Bitcoin loses a quarter of its value in March

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The turmoil that rocked financial markets in March also wreaked havoc on the value of Bitcoin, delivering one of the cryptocurrency’s worst months on record.

Investors rushed out of riskier assets amid the coronavirus pandemic that is casting a shadow on global growth prospects, with Bitcoin losing about 25 per cent in March to trade below $6,500 (Dh23,874).

That puts the digital currency on track for its worst month since November 2018 and also marks seven out of nine months that its value has fallen. Since June, the cryptocurrency has only been in the green in October and January.

The sell-off dented the notion that Bitcoin would act as a haven during times of upheaval.

As stocks and metals plunged at paces not seen in decades, digital currencies were also hammered in the sprint to liquidate virtually all assets and hold cash.

“Bitcoin is a highly speculative instrument so in such risk-averse markets, it’s naturally a front-runner to be offloaded,” said Craig Erlam, senior market analyst at Oanda.

“If anyone was holding it as part of a portfolio, then I would imagine it would also be high on the list of positions to close out to cover margin calls or losses elsewhere.”

Cryptocurrencies were hit hard as markets around the world buckled and some analysts predicted that the economic fallout from measures introduced to contain the coronavirus pandemic could tip the US economy into a recession that rivals the worst in modern history.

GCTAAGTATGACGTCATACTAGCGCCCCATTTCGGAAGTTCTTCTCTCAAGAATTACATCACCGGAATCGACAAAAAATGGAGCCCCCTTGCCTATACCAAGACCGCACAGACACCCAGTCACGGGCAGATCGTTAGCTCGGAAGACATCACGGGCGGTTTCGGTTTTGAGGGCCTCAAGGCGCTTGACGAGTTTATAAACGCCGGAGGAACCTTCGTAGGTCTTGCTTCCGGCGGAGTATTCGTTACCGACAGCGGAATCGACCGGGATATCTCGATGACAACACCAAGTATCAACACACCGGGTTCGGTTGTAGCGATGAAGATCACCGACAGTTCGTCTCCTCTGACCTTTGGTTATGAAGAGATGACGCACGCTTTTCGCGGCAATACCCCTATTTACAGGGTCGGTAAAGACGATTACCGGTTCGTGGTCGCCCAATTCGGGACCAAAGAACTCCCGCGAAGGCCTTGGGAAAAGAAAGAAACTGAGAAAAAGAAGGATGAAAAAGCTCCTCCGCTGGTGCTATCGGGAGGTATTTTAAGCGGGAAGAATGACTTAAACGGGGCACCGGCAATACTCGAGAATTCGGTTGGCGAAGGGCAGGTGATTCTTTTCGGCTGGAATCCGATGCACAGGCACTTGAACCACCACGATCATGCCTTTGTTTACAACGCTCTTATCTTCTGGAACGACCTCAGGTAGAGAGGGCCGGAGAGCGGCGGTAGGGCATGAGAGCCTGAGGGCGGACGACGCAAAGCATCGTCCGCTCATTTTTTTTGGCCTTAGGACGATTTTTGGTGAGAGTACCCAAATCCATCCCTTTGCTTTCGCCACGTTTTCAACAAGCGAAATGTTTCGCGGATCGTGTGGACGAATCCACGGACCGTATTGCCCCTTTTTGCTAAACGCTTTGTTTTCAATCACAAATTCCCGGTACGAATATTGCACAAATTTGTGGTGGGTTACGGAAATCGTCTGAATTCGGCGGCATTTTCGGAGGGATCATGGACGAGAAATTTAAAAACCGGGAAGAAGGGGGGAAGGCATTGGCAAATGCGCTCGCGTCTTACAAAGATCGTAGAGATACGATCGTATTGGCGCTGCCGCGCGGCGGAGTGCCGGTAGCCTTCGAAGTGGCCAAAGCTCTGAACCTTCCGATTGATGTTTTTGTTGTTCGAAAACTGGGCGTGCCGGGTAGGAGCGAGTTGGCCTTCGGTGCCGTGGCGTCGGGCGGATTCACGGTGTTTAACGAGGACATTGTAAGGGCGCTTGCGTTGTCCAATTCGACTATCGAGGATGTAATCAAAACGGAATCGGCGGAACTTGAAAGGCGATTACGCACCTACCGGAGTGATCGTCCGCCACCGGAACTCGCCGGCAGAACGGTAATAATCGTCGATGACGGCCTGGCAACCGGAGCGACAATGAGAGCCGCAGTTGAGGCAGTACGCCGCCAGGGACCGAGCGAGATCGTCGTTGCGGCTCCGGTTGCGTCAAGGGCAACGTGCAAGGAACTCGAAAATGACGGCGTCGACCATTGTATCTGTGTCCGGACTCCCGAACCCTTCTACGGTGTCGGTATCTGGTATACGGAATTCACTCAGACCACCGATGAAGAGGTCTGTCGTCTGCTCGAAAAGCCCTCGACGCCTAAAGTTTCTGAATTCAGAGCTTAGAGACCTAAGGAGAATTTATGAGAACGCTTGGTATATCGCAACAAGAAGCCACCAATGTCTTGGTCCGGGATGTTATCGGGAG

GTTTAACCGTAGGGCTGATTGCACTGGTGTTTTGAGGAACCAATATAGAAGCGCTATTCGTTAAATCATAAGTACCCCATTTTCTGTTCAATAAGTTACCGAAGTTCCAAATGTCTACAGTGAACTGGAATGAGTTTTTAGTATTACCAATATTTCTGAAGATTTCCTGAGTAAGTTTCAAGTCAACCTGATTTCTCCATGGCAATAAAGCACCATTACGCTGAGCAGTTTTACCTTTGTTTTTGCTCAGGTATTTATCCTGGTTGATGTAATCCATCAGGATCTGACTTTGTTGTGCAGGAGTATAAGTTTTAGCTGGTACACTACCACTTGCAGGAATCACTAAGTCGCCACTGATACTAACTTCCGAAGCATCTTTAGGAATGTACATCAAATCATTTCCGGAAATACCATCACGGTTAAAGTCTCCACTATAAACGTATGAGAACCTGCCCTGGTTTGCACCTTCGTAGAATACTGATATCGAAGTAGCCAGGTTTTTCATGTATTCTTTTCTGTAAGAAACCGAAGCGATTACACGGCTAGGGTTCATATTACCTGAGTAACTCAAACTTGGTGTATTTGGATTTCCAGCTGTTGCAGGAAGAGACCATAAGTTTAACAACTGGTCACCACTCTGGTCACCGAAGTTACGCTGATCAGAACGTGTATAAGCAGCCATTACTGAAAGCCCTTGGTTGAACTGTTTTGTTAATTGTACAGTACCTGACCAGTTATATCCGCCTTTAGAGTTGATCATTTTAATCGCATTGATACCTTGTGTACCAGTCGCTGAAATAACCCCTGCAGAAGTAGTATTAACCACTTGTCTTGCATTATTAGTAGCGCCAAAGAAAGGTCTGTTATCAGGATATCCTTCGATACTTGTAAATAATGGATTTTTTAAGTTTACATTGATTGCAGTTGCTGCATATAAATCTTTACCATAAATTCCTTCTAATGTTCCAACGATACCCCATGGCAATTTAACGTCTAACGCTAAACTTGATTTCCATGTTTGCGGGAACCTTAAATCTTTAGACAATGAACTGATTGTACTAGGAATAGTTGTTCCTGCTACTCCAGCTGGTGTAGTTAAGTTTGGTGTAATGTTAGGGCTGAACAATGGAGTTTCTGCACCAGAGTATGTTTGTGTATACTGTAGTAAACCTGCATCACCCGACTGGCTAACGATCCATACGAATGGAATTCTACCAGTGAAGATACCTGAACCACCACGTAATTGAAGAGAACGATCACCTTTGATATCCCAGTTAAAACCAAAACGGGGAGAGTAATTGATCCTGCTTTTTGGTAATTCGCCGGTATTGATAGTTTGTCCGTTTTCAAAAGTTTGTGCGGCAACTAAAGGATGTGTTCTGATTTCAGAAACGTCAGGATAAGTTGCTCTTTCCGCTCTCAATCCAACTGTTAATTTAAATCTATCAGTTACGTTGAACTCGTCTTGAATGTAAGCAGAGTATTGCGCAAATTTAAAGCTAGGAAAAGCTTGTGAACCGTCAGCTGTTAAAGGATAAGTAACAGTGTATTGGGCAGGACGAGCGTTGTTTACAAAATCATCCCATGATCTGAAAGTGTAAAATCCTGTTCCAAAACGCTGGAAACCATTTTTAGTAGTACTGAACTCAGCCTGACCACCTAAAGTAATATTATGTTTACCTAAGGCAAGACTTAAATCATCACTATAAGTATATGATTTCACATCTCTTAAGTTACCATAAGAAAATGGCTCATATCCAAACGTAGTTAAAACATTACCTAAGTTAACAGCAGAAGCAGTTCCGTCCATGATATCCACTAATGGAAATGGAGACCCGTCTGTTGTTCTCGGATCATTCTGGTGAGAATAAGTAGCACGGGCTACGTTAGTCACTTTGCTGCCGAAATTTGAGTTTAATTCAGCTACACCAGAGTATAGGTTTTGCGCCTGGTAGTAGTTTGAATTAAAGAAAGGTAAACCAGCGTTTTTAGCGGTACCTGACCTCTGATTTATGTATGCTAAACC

The spreading virus is also expected to force the global economy into a protracted retreat, with many economists losing hope for a strong bounce-back once measures are lifted.

Bitcoin’s peer tokens were also sold off during the month, with Litecoin dropping in value by about 35 per cent and XRP losing 25 per cent. Ether was among the hardest hit, falling more than 40 per cent.

Last month, Bitcoin also shed more than 27 per cent on March 12 in its biggest one-day loss in nearly seven years.

The token witnessed an average daily move of 5.8 per cent in March, according to data compiled by Bloomberg. That compares with swings of 1.6 per cent for the price of gold, which is traditionally thought of as a haven.

“The volatility is largely due to the fact that it’s quite new and adoption rates are unstable, which leads to large levels of speculation,” Mati Greenspan, founder of Quantum Economics, wrote in a note.

“For me, a measure of success would be to see Bitcoin remain on a slow but steady incline, rather than zooming towards the moon due to global uncertainty.”

However, some cryptocurrency fans are looking to Bitcoin’s coming halving in May – a planned reduction in rewards miners receive for validating transactions.

Bitcoin rallied in the run-up to the last halving in 2016, sparking optimism that the same thing will happen this time around.
“While the recent downturn has been a consequence of a global black-swan event, we believe these headwinds for digital assets are short-term,” said Matthew Dibb, co-founder and chief operating officer of Stack, an institutional-grade digital asset platform in Asia.

“The Bitcoin halving on May 13 will provide yet another catalyst for a push towards $15,000 for Bitcoin by 2021.”

Mr Erlam from Oanda said volatile environments can provide opportunities, but Bitcoin will have to prove its worth in the current market.

“It could be a turning point. I’m just not sure exactly what that would be.”


Picture: starline / Freepik

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